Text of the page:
How to Get a Mortgage in 2014

Guest: Joe Kelly

Are you hoping to get a mortgage in 2014? Or trying to take advantage of low mortgage rates before they rise? Then you’ll want to make sure you listen to this interview with Joe Kelly from Joe has over two decades of experience as a mortgage educator and expert, and he’ll tell you what to expect and how to prepare.

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Excerpt from the interview

Gerri: Joe Kelly is the President of, it’s home of the automatic rate cut loan - Joe's been in the mortgage business a long time so he’s seen the ups and downs, the good and the bad, and he could help guide you through what you need to know in today's market.

Joe, 2014 is shaping up to be a time for buyers to buy because values have been increasing, things are stabilizing, people are saying now is the time to get into the right property and stay there, and want to do it before interest rates go up. What are you seeing with the clients that you're talking with?

Joe: Gerri, that’s certainly the talk in many, many parts of the country especially down in Florida. All the areas that got hit so hard five years ago, for the last two years have been seeing quite a rebound and we see that continuing into 2014. There was a good pick up this year as we closed out 2013.

The biggest motivating factor for anybody who is looking to make a move if they already own a home or if they’re looking to buy their first home is the fact that interest rates have started to rise again after hitting the six-year lows this year, and that comes into play when you're looking to buy a home.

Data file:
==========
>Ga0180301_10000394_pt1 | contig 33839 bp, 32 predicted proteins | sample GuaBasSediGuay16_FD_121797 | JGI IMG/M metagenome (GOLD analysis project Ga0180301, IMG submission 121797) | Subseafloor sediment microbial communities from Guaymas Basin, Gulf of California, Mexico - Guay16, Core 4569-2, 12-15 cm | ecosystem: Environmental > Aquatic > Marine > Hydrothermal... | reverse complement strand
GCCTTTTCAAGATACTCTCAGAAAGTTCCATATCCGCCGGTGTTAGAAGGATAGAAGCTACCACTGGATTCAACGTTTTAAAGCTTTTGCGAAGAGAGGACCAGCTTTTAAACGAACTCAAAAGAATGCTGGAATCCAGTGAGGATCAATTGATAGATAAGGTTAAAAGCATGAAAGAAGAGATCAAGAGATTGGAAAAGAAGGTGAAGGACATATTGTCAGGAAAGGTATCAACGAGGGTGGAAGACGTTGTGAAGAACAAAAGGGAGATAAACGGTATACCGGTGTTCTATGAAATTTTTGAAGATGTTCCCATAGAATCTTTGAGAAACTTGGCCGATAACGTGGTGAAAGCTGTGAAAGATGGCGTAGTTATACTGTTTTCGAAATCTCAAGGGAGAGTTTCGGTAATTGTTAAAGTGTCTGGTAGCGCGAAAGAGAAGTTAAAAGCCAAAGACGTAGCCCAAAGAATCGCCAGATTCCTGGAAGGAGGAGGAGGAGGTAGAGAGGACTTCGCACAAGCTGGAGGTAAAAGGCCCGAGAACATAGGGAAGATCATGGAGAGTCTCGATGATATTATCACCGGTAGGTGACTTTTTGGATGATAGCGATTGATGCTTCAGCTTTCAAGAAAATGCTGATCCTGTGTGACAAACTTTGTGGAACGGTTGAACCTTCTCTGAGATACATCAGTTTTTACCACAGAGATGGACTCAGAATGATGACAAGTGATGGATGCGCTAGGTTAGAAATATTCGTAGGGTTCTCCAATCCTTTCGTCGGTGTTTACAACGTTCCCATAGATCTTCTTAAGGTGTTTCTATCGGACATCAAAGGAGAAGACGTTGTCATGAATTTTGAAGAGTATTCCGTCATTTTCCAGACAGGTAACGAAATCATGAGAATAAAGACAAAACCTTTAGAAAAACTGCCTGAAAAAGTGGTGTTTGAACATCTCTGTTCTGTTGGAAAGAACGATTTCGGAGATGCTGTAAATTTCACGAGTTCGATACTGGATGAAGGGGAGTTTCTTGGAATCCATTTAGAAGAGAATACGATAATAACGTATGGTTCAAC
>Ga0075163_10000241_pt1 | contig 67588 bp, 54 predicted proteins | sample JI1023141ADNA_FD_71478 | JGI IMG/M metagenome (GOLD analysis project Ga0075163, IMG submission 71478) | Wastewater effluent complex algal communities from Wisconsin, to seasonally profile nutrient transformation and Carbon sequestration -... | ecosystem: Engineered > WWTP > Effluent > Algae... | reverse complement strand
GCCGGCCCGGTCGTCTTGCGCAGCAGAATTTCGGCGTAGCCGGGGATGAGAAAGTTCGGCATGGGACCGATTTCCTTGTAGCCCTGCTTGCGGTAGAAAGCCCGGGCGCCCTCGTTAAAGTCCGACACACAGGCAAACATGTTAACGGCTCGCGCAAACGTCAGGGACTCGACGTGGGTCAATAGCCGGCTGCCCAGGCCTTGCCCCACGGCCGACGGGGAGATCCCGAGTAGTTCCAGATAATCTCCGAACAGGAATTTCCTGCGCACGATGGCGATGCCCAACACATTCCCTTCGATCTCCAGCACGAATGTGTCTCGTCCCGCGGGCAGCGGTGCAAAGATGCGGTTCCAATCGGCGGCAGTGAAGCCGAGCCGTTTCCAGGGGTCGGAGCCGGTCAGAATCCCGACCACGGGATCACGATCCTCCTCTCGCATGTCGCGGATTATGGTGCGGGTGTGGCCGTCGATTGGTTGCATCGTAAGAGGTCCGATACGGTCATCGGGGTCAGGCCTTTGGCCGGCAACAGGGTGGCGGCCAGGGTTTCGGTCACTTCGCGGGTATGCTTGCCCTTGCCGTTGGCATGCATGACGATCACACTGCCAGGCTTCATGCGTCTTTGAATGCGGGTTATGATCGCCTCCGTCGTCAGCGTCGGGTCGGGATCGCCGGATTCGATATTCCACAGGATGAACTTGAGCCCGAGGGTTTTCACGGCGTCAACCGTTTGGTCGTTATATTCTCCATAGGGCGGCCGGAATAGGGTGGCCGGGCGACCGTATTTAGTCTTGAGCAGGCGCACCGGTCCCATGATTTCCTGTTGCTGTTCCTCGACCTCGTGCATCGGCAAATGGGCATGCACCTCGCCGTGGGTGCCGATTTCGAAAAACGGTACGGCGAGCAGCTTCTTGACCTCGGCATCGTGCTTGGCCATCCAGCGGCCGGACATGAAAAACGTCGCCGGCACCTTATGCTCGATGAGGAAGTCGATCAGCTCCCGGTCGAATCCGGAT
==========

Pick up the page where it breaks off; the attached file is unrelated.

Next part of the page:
Gerri: Yes, it does. Although I keep going back to the fact that when I moved to Florida in 1999, we had a maybe 67% interest rate on our home in Virginia that we left and we just didn't think it’d go any lower than that.

Joe: Exactly. You bring up a great point, and you’ve mentioned that I’ve been in the business a long time and actually to date myself it has been a long time. It’s been almost 25 years. And when I got into the business, mortgage rates were above 10% around the 1990 timeframe.

And so the fact that they hit a low in a thirty-year fixed rate of around 3%, 3 ¼% earlier this year, and now they’re in the 4% 4o 4.5% range, they could hit closer to the 5% range, it’s a big jump off of that low point. But over a historical period of time or even over the last ten years, they’re so incredible.

And that's why I have a sense of urgency when I’m trying to pass the word on to potential buyers, and that’s why they hear it from other folks in the industry. It’s not a sales pitch, it’s trying to put it into perspective that interest rates are still great but that the prediction is they will continue to rise in the coming years as the economy gets more on track and as inflation comes back into play.

Gerri: And speaking of putting things into perspective, one of the trends that I've noticed in a lot of the bloggers and the websites that you read is that people are saying you really shouldn't buy, you should rent because look at what happened to all the buyers and how they got burned. But on the other hand, there are some real benefits to owning over time, so let's just talk about that a little bit.

Joe: That’s a great point to bring up. The point should be when you look at the mortgage collapse and the economic collapse that happened five years ago and for a period of three years after that, and then it feels like we’ve still been in it through the whole five-year period of time. But really for the last twelve to eighteen months, in most parts of the country, you’ve seen this rebound in home prices from the average prices.

I did some research before this call, down in Florida, in Sarasota and Tampa, really since 2010, 2011 on to now has been rising. So when we say it's better to rent versus buy, of course it is if the values aren’t going to go up any higher and/or of they’re going to drop, and if the rents that you can get for the property are comparable to the type of property that you could buy, that would be a fair piece of advice.